haa won commendations and decora
a soldier. For personal bravery In
?.* action against the enemy he received
the coveted brevet promotion and two
- ? Congressional Medals of Honor, the
? 2 tfehest decoration within the gift of
Sir ?? ?
Btabeth City, Jan. 9.-Th? first
u- vau^ufc I
To Clean Up Tow*
Gen. Smedley Butler, CJ. S. Marine
Corpe, luu been granted a year far
lough by I'res. Coottdge upon the re
quest of Mayor Keudrick of PhUa- ?
delnbia,#40 act u Director of Pub
lic Satqty and ciean the terns of vfct
ani tertfft rr ? i
Law Breakers On Run
In Philadelphia Report
Philadelphia, Jan. 11.?An exodus
of gamblers, bootleggers and other
notorious characters of Philadelphia's
underworld was reported in full swing
today as a result of Brigadier-Gen
eral Butler's orders to Philadelphia
police to clean up the city within 48
hours after he had been sworn in by
Mayor Kendricks as director of public
Raids by police yesterday afternoon
and this morning, revealed that many
disorderly houses had already been
closed and proprietors had left the
city. Colder saloons which had prom
inently displayed "Never Closed^' .
signs were shrouded in darkness early
today and not a drink was to be had
in those establishments which have
generally been blamed for flooding
the city with poisonous liquor.
AT THE ROTARY CLUB.
Tuesday evening was "Educational
Night" at the local Rotary meeting
and the principal speaker of the eve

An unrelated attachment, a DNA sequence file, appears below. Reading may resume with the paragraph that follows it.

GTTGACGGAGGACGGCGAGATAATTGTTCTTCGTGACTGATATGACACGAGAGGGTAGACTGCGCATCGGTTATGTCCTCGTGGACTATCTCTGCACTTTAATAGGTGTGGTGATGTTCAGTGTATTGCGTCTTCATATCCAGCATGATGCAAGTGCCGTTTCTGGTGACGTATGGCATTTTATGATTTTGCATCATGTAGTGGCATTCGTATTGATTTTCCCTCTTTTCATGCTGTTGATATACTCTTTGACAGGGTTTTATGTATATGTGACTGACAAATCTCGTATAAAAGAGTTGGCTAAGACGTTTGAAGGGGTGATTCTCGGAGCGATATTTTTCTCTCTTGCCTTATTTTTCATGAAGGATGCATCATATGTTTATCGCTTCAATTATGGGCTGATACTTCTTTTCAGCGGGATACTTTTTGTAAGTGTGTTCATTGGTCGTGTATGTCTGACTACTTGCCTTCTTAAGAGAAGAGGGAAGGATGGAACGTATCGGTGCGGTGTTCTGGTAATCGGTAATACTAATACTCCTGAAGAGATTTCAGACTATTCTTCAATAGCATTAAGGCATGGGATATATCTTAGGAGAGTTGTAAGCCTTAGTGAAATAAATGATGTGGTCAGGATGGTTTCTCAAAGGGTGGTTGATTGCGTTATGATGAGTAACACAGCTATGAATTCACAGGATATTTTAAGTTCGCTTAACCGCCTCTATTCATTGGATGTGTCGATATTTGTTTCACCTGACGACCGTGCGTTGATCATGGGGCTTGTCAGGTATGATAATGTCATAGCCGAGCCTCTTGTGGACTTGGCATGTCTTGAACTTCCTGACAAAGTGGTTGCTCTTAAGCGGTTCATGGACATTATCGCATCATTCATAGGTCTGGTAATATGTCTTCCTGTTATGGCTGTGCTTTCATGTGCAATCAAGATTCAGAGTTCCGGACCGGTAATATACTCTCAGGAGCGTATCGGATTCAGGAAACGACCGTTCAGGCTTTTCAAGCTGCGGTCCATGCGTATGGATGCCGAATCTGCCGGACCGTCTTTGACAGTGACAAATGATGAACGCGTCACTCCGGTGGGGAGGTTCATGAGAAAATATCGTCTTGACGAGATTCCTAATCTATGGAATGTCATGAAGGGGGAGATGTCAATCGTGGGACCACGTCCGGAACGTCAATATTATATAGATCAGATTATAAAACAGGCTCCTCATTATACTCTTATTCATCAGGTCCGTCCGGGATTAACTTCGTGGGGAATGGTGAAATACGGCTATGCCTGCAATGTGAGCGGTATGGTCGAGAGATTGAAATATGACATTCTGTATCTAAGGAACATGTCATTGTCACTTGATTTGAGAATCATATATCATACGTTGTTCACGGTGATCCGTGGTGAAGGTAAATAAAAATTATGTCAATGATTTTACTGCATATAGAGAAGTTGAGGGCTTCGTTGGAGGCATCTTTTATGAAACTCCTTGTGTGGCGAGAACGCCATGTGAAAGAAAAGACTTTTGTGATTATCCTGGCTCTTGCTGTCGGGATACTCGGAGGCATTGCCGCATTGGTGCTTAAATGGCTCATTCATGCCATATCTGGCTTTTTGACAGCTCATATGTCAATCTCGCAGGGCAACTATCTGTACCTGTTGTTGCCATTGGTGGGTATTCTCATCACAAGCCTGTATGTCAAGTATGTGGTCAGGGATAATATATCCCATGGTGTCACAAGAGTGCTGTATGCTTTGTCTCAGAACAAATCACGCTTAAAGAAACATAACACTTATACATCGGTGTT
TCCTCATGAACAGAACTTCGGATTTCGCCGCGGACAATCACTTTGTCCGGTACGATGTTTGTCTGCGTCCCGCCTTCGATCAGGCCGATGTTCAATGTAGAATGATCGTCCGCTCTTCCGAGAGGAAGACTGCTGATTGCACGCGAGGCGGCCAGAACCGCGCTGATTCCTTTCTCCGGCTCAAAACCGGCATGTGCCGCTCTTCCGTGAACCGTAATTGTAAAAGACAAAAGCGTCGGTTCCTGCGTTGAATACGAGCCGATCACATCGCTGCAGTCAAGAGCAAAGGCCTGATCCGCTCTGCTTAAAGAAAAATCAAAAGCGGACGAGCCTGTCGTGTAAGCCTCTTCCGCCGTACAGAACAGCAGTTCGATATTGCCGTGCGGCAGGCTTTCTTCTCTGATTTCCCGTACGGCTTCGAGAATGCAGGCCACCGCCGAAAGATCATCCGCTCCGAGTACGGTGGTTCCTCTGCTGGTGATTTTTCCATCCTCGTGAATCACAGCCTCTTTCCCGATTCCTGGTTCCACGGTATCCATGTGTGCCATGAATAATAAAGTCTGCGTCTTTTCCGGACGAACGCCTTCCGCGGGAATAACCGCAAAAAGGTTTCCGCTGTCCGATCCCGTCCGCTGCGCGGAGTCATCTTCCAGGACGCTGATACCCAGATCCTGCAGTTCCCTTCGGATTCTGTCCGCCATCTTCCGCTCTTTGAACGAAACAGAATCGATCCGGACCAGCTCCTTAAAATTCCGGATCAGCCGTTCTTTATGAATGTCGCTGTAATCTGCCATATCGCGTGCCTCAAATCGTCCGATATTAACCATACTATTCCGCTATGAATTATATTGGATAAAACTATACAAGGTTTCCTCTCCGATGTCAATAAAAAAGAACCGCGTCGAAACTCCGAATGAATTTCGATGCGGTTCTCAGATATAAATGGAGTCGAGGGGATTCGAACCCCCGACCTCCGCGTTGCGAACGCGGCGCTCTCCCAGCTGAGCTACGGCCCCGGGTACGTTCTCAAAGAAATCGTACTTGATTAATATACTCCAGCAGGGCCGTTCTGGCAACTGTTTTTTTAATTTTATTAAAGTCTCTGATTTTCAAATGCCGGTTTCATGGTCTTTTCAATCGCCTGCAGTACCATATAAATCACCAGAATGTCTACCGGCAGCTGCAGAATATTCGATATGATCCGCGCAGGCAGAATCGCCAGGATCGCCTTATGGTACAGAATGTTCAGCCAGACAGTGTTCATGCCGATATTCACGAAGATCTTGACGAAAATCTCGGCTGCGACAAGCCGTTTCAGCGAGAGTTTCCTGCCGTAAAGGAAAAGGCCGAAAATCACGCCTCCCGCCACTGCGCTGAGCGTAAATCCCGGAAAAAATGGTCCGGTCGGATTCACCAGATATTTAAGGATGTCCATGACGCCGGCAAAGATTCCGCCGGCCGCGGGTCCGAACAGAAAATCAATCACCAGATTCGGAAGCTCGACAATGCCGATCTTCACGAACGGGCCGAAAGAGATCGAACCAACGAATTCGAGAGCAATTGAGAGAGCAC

ning was Rotarian John T. Thorne
whose talk on "Education in Rotary"
was most J?elpful and enlightening to
the members present. As chairman
of the Educational committee, Mr.
Thorne outlined the educational pro
gram for the Club during 1924.
A sumptuous fried, chicken dinner
was another enjoyable feature of the
SOCIAL CALENDAR ADDED^
* feature. % >'T V -
The Enterprise in adding a "Social
Calendar" to its columns is giving to
subscribers a feature which It hopes
will prove of benefit and great con
venience. All meetings ^ and social
functions wilt be presented a week
abead. and may prove valuable if kept
for future reference. ; V
' f *"
-0:. RAPIST CHURCH M
D. E. Hill, Pastor. ;,u'
Sabbath school, *:? a. m.
Morning worship, 11KW a. m. M
B. Y. P. U. service, 6:45 p. m.
Evening service, 7:30 p. in. ISP I
Mid week prayer service, 7:30 p.
m., .Wednesday. ?' " I
The pastor's subject for Sunday
T-V ^ j TT| nr JlL^?
? V r '- W>. V- ' ? "
vo" to each snd nil of thent " ^ j
tiaarlri ni'rm uri+h M n I
RANKS SECOND IN
Total of 1,016,308 Bales Were
Ginned in State Prior to Jan
Washington Jan. 9.?Cotton ginned
prior to January 1st, totaled 9,807,13?
running bales including 234,723 round
bales counted as half bales, 18,639
hales of American-Egyptian and 776
bales of Sea Island, as compared to
9,597,330 running bales, including
166,072 round bales counted as half
bales, 28,498 bales American-Egyp
tian and 5,069 bales of Sea Island
ginned to January 1, 1924.
Ginnings by states were:
Alabama 594,764, Arizona 62,371,
Arkansas 608,230, California 39,765,
J Florida 13,454, Georgia 606,754, Louis
! iana366,757, Mississippi 613,253, Mis
! souri 103,103, North Carolina 1,016,- !
380, Oklahoma 622,034, South Caro
lina 781,541, Tennessee 221,416, Texas
4,084,733, Virginia 46,447. All other j'
Revised totals on ginnings this
season to December 13, have been
announced as 9,554,177 running bales. '
The report states that 15,169 gins '
operated prior to Decerpber 13th. J
U.S. House Eulogizes i
Late Claude Kitchin j
In Today's Session. j